This problem offers students a good opportunity to practise working out areas of triangles while using their visualisation skills to consider how to maximise and minimise the shaded area.
You might like to hand out this worksheet, and some dotty paper.
Start by displaying the red triangle, and invite students to estimate its area, perhaps starting by asking whether they think that more or less than half of the dotty grid is covered.
Once students have estimated the area, discuss how they might work out the area exactly. If no-one suggests it, invite them to consider subtracting the areas of the three unshaded triangles from the total area of the square grid.
Once everyone understands the method for working out the area of such triangles, invite them to find which of the four coloured triangles has the largest area. Again, they may wish to estimate the areas first.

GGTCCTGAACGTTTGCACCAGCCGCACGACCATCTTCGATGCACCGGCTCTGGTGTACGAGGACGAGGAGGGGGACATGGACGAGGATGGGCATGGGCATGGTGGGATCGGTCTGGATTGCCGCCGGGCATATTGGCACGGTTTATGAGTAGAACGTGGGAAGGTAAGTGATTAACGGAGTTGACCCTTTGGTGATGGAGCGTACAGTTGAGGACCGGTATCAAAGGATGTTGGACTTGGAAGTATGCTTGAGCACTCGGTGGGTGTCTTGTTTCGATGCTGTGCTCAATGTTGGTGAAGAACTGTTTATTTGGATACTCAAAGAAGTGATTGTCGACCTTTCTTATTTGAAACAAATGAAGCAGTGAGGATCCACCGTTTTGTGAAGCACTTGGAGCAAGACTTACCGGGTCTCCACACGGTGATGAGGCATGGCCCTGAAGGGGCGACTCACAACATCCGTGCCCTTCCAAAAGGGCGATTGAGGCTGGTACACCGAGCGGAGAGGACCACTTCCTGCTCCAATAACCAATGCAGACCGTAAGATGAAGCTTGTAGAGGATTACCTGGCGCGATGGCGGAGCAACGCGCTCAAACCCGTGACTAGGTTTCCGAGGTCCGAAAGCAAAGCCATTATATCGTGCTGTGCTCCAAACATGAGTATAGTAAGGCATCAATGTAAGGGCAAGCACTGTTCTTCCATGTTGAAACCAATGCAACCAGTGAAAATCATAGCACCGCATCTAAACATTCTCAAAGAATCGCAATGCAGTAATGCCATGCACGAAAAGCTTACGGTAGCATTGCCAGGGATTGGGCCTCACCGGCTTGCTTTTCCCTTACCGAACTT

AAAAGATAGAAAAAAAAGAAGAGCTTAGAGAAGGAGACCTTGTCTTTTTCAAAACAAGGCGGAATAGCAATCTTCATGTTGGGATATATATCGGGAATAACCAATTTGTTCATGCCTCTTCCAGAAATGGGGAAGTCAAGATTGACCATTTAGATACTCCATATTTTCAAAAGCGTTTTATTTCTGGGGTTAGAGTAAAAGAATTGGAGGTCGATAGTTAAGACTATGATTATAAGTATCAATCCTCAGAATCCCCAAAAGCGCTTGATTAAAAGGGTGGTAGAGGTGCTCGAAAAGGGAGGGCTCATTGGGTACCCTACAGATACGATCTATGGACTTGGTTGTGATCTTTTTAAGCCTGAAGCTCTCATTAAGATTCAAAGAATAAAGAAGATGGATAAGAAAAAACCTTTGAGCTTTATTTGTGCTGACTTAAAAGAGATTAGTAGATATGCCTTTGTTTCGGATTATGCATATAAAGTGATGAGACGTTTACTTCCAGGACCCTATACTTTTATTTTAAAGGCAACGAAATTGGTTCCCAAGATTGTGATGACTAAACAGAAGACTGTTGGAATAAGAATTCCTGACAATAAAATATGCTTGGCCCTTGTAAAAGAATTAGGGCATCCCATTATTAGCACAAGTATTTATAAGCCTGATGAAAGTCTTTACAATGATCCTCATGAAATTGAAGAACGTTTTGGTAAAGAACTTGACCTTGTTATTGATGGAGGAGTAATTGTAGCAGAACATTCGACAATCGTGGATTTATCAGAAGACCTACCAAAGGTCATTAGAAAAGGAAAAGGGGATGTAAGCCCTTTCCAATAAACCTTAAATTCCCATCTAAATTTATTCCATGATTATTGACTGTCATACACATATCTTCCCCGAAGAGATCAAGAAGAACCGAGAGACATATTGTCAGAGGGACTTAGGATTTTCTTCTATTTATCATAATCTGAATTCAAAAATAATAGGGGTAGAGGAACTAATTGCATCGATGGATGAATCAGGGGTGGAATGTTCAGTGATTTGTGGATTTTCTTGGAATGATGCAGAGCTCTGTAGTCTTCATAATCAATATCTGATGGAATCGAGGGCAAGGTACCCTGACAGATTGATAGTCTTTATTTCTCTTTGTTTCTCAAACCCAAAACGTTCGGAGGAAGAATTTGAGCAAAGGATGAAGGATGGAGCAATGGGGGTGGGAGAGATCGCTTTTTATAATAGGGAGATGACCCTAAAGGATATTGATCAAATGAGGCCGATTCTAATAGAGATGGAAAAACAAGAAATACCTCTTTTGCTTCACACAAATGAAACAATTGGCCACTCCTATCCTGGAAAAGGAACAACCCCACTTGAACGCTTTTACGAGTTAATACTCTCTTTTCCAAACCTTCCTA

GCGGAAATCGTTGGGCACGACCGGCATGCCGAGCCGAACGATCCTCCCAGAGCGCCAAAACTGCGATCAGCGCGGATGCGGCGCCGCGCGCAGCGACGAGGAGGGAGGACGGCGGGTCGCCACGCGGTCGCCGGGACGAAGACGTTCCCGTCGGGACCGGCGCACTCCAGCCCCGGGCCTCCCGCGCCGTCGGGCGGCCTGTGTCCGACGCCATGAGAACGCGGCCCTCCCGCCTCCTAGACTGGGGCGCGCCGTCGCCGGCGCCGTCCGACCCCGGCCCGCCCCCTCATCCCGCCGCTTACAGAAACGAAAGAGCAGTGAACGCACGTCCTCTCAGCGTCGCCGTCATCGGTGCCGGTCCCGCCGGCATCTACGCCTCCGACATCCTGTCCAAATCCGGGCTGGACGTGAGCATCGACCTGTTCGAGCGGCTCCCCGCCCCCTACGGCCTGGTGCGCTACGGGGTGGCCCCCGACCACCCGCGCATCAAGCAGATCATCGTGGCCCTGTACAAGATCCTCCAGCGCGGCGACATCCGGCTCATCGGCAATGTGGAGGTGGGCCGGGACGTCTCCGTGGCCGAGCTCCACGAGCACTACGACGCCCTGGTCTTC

Next, invite them to find all the possible areas of triangles with one vertex at (5,5), one on the left side of the grid and one on the bottom.
Finally, students could work towards an answer to the question "Can you find a general expression for the area of a triangle on this grid if its vertices have co-ordinates (5,5), (x,0) and (0,y)?"
Is it easier to work out the shaded area or the unshaded areas?
If I know the total area and the unshaded area, how can I work out the shaded area?
Is it possible to cover more than half the area of the grid with a triangle?
Isosceles Triangles offers practice in working out areas of triangles on a coordinate grid.
Students could go on to explore the areas of triangles drawn on larger grids, or take a look at Quadrilaterals in a Square